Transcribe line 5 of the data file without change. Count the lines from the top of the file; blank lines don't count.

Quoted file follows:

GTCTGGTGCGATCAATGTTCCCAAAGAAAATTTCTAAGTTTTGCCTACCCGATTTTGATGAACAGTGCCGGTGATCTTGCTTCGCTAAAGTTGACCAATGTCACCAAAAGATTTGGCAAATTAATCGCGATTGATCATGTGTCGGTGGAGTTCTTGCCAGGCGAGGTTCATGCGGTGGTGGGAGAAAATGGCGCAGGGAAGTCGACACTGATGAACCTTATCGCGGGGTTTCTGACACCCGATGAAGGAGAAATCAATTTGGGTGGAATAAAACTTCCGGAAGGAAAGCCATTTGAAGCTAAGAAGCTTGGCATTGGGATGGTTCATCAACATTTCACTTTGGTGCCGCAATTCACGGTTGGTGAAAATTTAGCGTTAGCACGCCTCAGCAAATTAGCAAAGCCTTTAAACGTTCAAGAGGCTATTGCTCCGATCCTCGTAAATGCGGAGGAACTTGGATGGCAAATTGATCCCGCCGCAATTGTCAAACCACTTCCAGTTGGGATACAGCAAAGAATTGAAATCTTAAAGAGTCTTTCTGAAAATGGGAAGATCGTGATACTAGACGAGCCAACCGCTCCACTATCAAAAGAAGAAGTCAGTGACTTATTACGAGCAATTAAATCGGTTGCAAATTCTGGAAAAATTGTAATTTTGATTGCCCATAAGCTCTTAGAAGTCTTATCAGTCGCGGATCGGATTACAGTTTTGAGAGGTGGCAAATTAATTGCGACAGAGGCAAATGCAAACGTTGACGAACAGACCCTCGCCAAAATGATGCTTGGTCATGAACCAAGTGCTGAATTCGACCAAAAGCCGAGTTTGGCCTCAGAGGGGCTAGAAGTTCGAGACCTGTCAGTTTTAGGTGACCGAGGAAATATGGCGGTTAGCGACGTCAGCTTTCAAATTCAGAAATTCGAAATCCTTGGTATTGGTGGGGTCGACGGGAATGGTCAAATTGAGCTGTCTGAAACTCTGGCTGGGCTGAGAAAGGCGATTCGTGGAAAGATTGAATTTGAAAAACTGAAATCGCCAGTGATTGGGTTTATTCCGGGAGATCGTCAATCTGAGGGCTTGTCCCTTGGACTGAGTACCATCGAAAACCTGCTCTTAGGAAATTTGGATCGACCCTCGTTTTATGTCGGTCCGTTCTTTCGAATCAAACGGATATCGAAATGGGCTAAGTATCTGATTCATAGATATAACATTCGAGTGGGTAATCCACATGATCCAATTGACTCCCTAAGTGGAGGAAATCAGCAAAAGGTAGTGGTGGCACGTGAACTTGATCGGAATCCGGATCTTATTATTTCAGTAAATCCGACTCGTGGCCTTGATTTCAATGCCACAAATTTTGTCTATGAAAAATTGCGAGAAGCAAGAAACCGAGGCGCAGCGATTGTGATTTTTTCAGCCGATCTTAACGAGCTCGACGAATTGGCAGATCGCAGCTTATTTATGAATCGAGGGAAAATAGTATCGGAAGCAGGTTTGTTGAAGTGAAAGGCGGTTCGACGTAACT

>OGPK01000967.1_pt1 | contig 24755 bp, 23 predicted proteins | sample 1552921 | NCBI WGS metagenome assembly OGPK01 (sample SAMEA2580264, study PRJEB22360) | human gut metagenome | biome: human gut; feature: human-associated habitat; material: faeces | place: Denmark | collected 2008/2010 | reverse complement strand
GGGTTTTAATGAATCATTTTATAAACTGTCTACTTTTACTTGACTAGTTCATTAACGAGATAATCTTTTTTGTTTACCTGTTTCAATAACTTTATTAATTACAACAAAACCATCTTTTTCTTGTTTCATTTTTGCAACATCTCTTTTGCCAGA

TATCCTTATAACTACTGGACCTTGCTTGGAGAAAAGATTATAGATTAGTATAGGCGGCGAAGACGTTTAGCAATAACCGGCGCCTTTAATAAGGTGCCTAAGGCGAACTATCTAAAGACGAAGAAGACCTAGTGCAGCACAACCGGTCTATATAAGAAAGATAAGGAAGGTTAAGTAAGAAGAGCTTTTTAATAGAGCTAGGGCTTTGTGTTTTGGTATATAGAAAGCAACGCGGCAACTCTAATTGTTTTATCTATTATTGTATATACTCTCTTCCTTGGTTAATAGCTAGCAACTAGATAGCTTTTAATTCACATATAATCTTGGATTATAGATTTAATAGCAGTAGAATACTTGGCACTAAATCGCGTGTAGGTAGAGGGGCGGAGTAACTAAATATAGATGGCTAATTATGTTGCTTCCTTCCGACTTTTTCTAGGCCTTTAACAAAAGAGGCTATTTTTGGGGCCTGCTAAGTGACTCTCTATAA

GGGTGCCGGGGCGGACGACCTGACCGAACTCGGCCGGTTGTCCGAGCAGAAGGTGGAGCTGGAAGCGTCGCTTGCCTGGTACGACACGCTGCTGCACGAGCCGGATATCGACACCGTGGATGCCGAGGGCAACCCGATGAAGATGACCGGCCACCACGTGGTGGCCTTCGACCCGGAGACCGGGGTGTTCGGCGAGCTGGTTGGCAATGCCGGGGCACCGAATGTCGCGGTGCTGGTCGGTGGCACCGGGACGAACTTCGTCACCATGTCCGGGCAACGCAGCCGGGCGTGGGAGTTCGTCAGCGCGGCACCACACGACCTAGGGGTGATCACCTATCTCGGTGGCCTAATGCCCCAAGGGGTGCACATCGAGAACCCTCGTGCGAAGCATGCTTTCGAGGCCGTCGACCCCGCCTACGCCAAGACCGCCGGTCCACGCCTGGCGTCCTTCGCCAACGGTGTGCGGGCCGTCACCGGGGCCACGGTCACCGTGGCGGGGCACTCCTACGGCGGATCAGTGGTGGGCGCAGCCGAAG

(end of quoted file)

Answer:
GGGTGCCGGGGCGGACGACCTGACCGAACTCGGCCGGTTGTCCGAGCAGAAGGTGGAGCTGGAAGCGTCGCTTGCCTGGTACGACACGCTGCTGCACGAGCCGGATATCGACACCGTGGATGCCGAGGGCAACCCGATGAAGATGACCGGCCACCACGTGGTGGCCTTCGACCCGGAGACCGGGGTGTTCGGCGAGCTGGTTGGCAATGCCGGGGCACCGAATGTCGCGGTGCTGGTCGGTGGCACCGGGACGAACTTCGTCACCATGTCCGGGCAACGCAGCCGGGCGTGGGAGTTCGTCAGCGCGGCACCACACGACCTAGGGGTGATCACCTATCTCGGTGGCCTAATGCCCCAAGGGGTGCACATCGAGAACCCTCGTGCGAAGCATGCTTTCGAGGCCGTCGACCCCGCCTACGCCAAGACCGCCGGTCCACGCCTGGCGTCCTTCGCCAACGGTGTGCGGGCCGTCACCGGGGCCACGGTCACCGTGGCGGGGCACTCCTACGGCGGATCAGTGGTGGGCGCAGCCGAAG